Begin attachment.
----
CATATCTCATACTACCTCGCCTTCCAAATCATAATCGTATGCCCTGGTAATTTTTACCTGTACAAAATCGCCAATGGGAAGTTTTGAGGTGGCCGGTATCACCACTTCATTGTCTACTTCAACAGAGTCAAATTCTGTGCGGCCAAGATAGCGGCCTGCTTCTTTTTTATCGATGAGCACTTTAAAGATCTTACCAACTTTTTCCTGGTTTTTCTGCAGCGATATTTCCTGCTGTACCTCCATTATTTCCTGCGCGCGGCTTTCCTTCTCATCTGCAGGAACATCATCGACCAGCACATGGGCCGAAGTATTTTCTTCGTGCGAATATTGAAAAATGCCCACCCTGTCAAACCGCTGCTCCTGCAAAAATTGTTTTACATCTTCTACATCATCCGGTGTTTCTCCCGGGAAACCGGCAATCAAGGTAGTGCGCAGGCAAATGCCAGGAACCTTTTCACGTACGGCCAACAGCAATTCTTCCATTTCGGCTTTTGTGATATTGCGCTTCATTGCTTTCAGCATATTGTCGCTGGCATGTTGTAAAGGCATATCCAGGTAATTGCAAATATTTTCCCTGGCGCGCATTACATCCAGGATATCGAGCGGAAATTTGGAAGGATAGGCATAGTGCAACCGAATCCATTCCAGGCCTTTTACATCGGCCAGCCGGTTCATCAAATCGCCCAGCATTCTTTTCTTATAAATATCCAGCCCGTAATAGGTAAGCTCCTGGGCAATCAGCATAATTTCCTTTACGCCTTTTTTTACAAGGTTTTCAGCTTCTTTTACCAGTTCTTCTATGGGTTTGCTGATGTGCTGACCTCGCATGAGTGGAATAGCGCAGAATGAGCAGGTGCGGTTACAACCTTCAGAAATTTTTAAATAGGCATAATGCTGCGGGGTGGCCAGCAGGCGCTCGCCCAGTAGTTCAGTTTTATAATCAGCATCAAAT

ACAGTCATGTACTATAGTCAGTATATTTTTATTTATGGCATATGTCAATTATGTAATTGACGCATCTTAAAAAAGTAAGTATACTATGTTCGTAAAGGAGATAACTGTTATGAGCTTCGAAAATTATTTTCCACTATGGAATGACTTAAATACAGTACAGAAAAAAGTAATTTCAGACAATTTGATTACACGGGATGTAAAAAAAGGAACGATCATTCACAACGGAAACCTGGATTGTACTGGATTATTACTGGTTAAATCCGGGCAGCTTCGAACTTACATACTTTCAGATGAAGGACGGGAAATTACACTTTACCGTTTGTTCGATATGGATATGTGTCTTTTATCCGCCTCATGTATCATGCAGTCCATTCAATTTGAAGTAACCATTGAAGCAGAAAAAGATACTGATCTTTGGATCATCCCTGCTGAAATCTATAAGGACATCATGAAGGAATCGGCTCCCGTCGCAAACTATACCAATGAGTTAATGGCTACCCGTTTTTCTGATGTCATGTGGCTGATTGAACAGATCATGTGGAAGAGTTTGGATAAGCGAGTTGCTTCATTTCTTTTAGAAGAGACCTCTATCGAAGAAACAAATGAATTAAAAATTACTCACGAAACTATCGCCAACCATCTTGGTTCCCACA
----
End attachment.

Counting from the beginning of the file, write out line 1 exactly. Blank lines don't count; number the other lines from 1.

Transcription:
CATATCTCATACTACCTCGCCTTCCAAATCATAATCGTATGCCCTGGTAATTTTTACCTGTACAAAATCGCCAATGGGAAGTTTTGAGGTGGCCGGTATCACCACTTCATTGTCTACTTCAACAGAGTCAAATTCTGTGCGGCCAAGATAGCGGCCTGCTTCTTTTTTATCGATGAGCACTTTAAAGATCTTACCAACTTTTTCCTGGTTTTTCTGCAGCGATATTTCCTGCTGTACCTCCATTATTTCCTGCGCGCGGCTTTCCTTCTCATCTGCAGGAACATCATCGACCAGCACATGGGCCGAAGTATTTTCTTCGTGCGAATATTGAAAAATGCCCACCCTGTCAAACCGCTGCTCCTGCAAAAATTGTTTTACATCTTCTACATCATCCGGTGTTTCTCCCGGGAAACCGGCAATCAAGGTAGTGCGCAGGCAAATGCCAGGAACCTTTTCACGTACGGCCAACAGCAATTCTTCCATTTCGGCTTTTGTGATATTGCGCTTCATTGCTTTCAGCATATTGTCGCTGGCATGTTGTAAAGGCATATCCAGGTAATTGCAAATATTTTCCCTGGCGCGCATTACATCCAGGATATCGAGCGGAAATTTGGAAGGATAGGCATAGTGCAACCGAATCCATTCCAGGCCTTTTACATCGGCCAGCCGGTTCATCAAATCGCCCAGCATTCTTTTCTTATAAATATCCAGCCCGTAATAGGTAAGCTCCTGGGCAATCAGCATAATTTCCTTTACGCCTTTTTTTACAAGGTTTTCAGCTTCTTTTACCAGTTCTTCTATGGGTTTGCTGATGTGCTGACCTCGCATGAGTGGAATAGCGCAGAATGAGCAGGTGCGGTTACAACCTTCAGAAATTTTTAAATAGGCATAATGCTGCGGGGTGGCCAGCAGGCGCTCGCCCAGTAGTTCAGTTTTATAATCAGCATCAAAT